Author Topic: Siemens & Halske dial tester  (Read 110 times)

Online countryman

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Siemens & Halske dial tester
« on: November 07, 2019, 04:28:31 AM »
I just received this S & H "Impulsschreiber" (dial pulse plotter). I have not tried it out yet, but as complete and well kept as it is, it might well be in working order. It came with test leads and 2 spare paper rolls for only 15.50 Euro, a bargain I think.
It will be interesting to test some dials that gave me fits in the past with the right equipment!

Offline HarrySmith

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Re: Siemens & Halske dial tester
« Reply #1 on: November 07, 2019, 06:32:04 AM »
Very Cool! Keep us updated on how it works and don't forget plenty of pictures.
Harry Smith
ATCA 4434
TCI

"There is no try,
there is only
do or do not"

Offline Ktownphoneco

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Re: Siemens & Halske dial tester
« Reply #2 on: November 07, 2019, 09:27:33 AM »
Very nice find Countryman !   I service dials here in Canada, so I'm always interested in equipment associated with that sort of work.     Am I interpreting that the switch on the right hand side operates an internal step down transformer/converter which converts the mains voltage of 220V AC, down to  24 / 48 and 60 Volts DC ?     I'm also assuming the paper tape or roll provides a print out of the test results, correct ?

Jeff Lamb

Offline HarrySmith

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Re: Siemens & Halske dial tester
« Reply #3 on: November 07, 2019, 10:22:33 AM »
Yes, interesting for sure. Details of operation and pictures of inside would be informative.
Harry Smith
ATCA 4434
TCI

"There is no try,
there is only
do or do not"

Online countryman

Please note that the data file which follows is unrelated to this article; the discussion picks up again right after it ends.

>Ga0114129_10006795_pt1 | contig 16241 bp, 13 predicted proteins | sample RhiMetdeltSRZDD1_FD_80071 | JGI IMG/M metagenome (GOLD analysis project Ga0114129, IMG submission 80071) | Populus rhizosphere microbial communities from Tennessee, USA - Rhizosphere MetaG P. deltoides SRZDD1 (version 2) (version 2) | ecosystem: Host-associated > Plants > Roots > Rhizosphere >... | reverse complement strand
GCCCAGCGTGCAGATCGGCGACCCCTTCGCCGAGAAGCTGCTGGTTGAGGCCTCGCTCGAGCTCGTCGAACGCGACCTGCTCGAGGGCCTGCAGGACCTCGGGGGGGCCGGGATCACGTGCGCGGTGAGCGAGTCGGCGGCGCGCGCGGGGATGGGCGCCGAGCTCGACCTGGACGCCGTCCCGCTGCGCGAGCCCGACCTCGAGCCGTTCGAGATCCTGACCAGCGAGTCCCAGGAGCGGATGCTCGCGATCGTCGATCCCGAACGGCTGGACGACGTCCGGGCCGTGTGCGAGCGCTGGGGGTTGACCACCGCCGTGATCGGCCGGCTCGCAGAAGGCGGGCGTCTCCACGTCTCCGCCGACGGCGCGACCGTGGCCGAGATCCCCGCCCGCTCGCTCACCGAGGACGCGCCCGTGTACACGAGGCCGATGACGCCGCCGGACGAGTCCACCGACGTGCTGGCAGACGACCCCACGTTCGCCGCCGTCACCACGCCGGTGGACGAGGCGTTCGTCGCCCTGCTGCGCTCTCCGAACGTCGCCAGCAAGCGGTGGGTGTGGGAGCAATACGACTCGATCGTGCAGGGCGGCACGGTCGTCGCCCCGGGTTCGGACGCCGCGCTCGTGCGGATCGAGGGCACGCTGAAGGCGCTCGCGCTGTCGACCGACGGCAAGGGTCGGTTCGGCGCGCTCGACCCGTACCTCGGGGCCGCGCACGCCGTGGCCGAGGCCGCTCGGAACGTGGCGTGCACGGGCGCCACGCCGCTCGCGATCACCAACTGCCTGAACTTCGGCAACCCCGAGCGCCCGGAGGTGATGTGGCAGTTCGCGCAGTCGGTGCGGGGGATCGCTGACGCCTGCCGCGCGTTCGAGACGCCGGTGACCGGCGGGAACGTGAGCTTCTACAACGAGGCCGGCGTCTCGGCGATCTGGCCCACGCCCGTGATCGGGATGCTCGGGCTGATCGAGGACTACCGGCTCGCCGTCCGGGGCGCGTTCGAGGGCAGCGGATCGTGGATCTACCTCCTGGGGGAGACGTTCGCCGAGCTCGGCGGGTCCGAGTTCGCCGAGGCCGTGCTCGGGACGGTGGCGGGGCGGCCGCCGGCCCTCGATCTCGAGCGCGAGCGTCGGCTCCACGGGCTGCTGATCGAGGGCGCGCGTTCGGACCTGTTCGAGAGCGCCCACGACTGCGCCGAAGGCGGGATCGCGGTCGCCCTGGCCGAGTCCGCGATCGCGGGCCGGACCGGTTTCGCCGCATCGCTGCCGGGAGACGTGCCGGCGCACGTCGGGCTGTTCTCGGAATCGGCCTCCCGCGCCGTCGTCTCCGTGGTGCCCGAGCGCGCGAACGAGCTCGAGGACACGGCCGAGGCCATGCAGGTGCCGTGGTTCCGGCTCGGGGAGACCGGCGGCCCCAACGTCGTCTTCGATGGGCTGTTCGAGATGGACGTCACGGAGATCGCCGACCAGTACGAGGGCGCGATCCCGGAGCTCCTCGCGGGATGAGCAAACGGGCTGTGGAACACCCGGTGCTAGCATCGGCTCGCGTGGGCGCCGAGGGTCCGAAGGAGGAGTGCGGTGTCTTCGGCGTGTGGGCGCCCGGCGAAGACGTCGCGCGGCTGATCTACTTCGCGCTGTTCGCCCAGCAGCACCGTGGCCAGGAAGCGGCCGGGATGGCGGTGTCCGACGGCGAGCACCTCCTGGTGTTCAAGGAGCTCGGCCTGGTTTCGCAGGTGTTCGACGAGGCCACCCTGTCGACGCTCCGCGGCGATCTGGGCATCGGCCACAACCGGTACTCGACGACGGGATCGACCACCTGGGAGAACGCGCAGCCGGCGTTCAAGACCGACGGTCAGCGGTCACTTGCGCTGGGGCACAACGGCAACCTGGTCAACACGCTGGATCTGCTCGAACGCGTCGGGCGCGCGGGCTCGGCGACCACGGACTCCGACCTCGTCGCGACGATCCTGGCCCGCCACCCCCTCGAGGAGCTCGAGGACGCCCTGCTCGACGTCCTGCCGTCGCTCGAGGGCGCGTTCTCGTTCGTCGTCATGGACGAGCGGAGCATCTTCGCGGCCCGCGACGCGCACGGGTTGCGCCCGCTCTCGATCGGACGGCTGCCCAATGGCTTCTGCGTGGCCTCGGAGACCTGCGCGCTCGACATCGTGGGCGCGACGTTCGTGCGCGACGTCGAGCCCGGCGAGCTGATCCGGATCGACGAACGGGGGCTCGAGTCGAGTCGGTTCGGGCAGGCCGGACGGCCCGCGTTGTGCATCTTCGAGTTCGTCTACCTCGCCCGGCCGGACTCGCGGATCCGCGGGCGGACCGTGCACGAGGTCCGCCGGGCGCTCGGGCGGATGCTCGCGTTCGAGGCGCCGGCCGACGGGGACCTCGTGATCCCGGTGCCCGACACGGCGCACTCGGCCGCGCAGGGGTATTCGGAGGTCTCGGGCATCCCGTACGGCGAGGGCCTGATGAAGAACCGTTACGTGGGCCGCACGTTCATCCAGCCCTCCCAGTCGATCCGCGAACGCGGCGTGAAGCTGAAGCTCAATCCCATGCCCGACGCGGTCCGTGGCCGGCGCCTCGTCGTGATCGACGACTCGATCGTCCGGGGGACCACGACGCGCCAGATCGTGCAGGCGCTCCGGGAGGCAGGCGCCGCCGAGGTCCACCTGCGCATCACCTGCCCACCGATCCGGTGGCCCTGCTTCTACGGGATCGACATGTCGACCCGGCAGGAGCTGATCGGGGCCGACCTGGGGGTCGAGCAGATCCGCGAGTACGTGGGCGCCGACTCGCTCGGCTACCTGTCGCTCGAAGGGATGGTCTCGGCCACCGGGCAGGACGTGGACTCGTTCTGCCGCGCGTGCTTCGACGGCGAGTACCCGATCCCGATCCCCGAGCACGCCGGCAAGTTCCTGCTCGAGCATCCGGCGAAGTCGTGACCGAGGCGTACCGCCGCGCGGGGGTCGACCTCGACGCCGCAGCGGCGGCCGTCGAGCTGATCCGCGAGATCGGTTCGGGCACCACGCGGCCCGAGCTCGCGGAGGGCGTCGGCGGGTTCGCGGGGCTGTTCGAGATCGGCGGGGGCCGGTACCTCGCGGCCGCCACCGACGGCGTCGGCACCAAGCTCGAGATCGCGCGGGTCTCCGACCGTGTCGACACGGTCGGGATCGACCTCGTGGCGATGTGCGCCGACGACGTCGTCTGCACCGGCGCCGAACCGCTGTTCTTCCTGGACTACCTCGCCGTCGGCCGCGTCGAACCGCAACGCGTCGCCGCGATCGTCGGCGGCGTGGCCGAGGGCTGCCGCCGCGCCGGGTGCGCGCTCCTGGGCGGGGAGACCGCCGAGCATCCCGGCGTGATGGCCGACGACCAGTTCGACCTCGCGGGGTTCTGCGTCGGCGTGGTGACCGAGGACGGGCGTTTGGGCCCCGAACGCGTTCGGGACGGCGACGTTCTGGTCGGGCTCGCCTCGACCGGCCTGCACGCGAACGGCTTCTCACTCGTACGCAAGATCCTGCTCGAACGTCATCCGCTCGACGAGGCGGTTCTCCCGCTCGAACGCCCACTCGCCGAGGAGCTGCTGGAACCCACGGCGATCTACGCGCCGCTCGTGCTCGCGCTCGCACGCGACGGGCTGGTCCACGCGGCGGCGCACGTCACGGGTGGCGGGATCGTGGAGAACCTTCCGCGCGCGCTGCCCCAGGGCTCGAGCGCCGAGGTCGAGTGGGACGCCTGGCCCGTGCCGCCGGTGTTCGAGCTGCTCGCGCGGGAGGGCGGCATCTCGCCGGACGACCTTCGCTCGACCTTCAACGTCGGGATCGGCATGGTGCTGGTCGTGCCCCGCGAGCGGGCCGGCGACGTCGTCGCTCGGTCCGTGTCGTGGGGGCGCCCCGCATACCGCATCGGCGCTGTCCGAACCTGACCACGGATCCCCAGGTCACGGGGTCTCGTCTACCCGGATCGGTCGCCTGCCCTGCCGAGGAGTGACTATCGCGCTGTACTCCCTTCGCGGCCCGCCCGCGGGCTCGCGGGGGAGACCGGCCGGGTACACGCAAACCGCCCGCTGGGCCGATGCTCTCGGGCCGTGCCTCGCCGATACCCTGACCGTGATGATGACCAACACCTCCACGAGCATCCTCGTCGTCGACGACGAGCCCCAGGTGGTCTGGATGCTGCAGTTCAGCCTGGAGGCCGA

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Re: Siemens & Halske dial tester
« Reply #4 on: November 07, 2019, 11:34:22 AM »
I was busy with that toy now. I'll try to post printing results later!
The upper right switch selects 220 or 110 V mains input voltage. This does nothing but operating a sychronous motor, driving the silver/black "knob" with the arrow. The tester does not supply the actual test voltage, presumably the professional users used the central battery in the office? The actual phone system (battery) voltage is selected by the lower right switch. I used a current limited 24V power supply for my tests.
Negative goes to the left black test plug, one side of the tested switch is connected to positive, and the other to one of the center plugs (K1 / K2). Each of them operates one tiny plotter arm, drawing a graph on the pressure sensitive paper. So both dial contacts, shunt and pulse, can be tested synchronously.
To test the motor is started, but will not yet transport the paper unless the trigger above/left of the "knob" is pulled. Wind up the dial, pull the trigger and let dial go - a graph with 10 pulses will be drawn on about 25 cm / 10 inches of paper.

I did not test the dial separately for now, but used the line wires of the phone itself. So there is only one graph.

100 milliseconds equal 25 mm at 50 Hz mains frequency or 30mm at 60 Hz! Both is specified.
I tested my german Amtsanschliesser 33 and a WE 302. It can clearly be seen that the german dial has a make/break ratio of 60/40 (15 / 10 mm) while the American is 67/33 (16 / 8 mm @ 50 Hz).

The very right black plug may be connected to a remote start switch which can be used instead of pulling the trigger manually. But this function draws more current than I liked to use, in case anything might short out.
The result of the testing is exactly the same as the folded test slip that I found inside my Tesla phone.
« Last Edit: November 08, 2019, 03:42:57 AM by countryman »

Offline dsk

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Re: Siemens & Halske dial tester
« Reply #5 on: November 07, 2019, 11:43:45 AM »
It is actually useful: http://www.classicrotaryphones.com/forum/index.php?topic=21462.0
Maybe not the most modern way, but true measurements, and easy to read out.

dsk